Social Democrat Helmut Schmidt (born 1918) served as chancellor of the Federal Republic of Germany (West Germany) from 1974 to 1982. He led his nation into a more prominent role in European and Atlantic alliance affairs and strengthened the West German economy.
Helmut Schmidt was born in a working class section of Hamburg on December 23, 1918. His stern father and his brother were teachers, and he married a teacher. Schmidt received a good education, becoming fluent in English and an accomplished musician. He maintained a student's passion to always learn and the schoolmaster's impatience with those who are lazy. He was 14 when Hitler came to power and was 16 or 17 when he was told and then guarded the dangerous family secret: his paternal grandfather was Jewish.
In 1937 Schmidt was drafted, spending eight years in the army, participating in the 1941 invasion of Russia, and earning an Iron Cross as an artillery officer before being captured by the English in April 1945. He became politicized in the prisoner of war camp, formally joining the Social Democratic Party of Germany (SPD) in 1946. He studied economics at the University of Hamburg and entered the administration of his native city. At age 35 in 1953, he was elected Social Democratic deputy, establishing himself in the capital in Bonn as an expert on transportation and as a quick thinker and good speaker, often sharp and sarcastic but rarely boring. In the late 1950s he gained prominence by denouncing the government's bid for West German atomic weapons as nationalist "megalomania" while also participating as a reserve officer in army maneuvers. His book Defense or Retaliation (1961) established his expertise in strategic matters.
Tiring of his role as deputy in a seemingly perennial opposition, Schmidt turned to city politics and immediately demonstrated his organizational skills in coping with Hamburg's devastating flood of February 16, 1962, which killed more than 300 people. Schmidt returned to the national scene after the election of 1965, helping to steer the Social Democratic Party into the "Great Coalition" with the reigning Christian Democratic Party. As party floor leader between 1966 and 1969, Schmidt established himself as a politicians' politician. In 1969 when Willy Brandt became the first Social Democratic chancellor since 1930, Schmidt became the first Social Democratic defense minister since 1920. His book Balance of Power (1969) pointed to a policy of détente.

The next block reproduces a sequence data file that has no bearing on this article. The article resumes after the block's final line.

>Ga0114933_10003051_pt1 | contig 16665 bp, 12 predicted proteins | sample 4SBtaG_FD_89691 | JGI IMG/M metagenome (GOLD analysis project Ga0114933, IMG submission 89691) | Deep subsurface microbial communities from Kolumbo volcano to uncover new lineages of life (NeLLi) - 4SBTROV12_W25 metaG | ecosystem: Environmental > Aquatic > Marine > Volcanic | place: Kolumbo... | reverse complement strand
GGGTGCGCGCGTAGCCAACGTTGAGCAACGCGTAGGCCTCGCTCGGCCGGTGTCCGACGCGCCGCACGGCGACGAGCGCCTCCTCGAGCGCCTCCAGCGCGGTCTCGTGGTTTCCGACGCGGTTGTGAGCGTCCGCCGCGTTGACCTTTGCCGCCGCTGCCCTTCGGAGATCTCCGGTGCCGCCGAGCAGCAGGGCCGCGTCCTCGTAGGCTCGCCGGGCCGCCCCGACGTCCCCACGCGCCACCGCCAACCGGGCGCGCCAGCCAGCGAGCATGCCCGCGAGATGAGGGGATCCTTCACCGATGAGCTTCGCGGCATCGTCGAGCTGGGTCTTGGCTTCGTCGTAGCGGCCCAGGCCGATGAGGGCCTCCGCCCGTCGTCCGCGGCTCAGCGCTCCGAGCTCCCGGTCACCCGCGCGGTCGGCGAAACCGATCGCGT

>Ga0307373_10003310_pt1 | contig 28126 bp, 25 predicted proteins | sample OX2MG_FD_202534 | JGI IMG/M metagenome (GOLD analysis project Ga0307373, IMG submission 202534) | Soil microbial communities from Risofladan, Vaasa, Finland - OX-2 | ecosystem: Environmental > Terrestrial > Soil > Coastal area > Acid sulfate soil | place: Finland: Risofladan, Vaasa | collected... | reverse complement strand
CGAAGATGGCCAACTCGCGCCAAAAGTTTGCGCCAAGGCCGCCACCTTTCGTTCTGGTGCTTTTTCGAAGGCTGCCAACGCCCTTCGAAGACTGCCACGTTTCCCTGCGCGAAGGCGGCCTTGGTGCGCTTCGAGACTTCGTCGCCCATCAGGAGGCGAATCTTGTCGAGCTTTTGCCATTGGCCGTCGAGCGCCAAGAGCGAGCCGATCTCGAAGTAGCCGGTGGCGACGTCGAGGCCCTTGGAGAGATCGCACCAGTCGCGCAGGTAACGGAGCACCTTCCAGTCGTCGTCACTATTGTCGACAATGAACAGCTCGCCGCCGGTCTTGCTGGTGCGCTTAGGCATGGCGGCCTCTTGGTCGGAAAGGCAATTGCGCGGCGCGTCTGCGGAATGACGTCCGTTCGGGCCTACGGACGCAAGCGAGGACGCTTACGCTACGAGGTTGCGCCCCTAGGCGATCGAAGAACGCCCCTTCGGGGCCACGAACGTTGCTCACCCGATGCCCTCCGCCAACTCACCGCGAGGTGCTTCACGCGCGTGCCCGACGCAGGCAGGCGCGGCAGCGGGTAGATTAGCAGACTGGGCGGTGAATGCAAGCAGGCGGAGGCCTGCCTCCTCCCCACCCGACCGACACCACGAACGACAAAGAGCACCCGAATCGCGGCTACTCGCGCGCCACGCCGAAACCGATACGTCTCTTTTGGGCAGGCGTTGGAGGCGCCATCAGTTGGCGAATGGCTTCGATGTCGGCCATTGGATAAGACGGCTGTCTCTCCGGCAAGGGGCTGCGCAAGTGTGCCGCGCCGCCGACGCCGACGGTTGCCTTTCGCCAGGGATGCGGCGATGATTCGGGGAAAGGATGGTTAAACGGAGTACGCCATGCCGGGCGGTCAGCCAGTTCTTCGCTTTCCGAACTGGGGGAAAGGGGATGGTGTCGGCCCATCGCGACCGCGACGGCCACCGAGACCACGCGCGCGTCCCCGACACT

In the months preceding the 1972 elections Schmidt replaced his one-time teacher Professor Karl Schiller as "superminister"—minister of both finance and economics—when Schiller resigned over economic policy. As Brandt's crisis manager Schmidt restored confidence and helped secure the election victory for the Social Democratic/Free Democratic coalition. But, unhappy with the increasingly lax leadership style of Brandt, Schmidt contemplated leaving national politics, but stayed on as finance minister. When Brandt resigned in May 1974 amidst a spy scandal, Schmidt was the obvious choice for his replacement. He was the one politician who could revive and redirect the five year ruling coalition, and no one else had his command of economics, defense, and diplomacy.
The transfer of power to Schmidt was orderly and peaceful. This remarkable stability is in great contrast to the Weimar Republic, which during its fourteen years had twenty-one governments. Unlike the visionary—at times messianic—leadership of Brandt, the pragmatic Schmidt was intent on grounding his countrymen and his allies in the "given realities." In a matter-of-fact way he continued Brandt's policy of reconciling West Germany with her eastern neighbors, but he also made the West German presence more strongly felt in the Western alliance. "We are not small enough to keep our mouths shut, but we are too small to do more than talk," he would say. Stalemated Western European unity and the strains in the Atlantic alliance made the international community more receptive to Schmidt, the spokesman of West Germany, the symbol of a divided Europe trying to make peace with itself. A close working relationship with French President Giscard d'Estaing consolidated the ties between the two countries. Schmidt's chancellorship expressed a new national self-assurance within the void created by an America preoccupied with Vietnam and Watergate and by an aging Kremlin leadership.